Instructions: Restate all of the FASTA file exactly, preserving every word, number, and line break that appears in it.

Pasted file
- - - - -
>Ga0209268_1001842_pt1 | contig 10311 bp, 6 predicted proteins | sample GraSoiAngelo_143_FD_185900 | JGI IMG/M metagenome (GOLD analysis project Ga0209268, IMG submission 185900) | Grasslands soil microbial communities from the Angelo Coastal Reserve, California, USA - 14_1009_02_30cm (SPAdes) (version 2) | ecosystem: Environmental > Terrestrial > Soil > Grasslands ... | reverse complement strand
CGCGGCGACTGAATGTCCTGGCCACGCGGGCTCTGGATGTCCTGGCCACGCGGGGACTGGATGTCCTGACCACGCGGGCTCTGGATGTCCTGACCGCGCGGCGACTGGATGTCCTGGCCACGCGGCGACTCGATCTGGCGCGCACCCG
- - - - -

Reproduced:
>Ga0209268_1001842_pt1 | contig 10311 bp, 6 predicted proteins | sample GraSoiAngelo_143_FD_185900 | JGI IMG/M metagenome (GOLD analysis project Ga0209268, IMG submission 185900) | Grasslands soil microbial communities from the Angelo Coastal Reserve, California, USA - 14_1009_02_30cm (SPAdes) (version 2) | ecosystem: Environmental > Terrestrial > Soil > Grasslands ... | reverse complement strand
CGCGGCGACTGAATGTCCTGGCCACGCGGGCTCTGGATGTCCTGGCCACGCGGGGACTGGATGTCCTGACCACGCGGGCTCTGGATGTCCTGACCGCGCGGCGACTGGATGTCCTGGCCACGCGGCGACTCGATCTGGCGCGCACCCG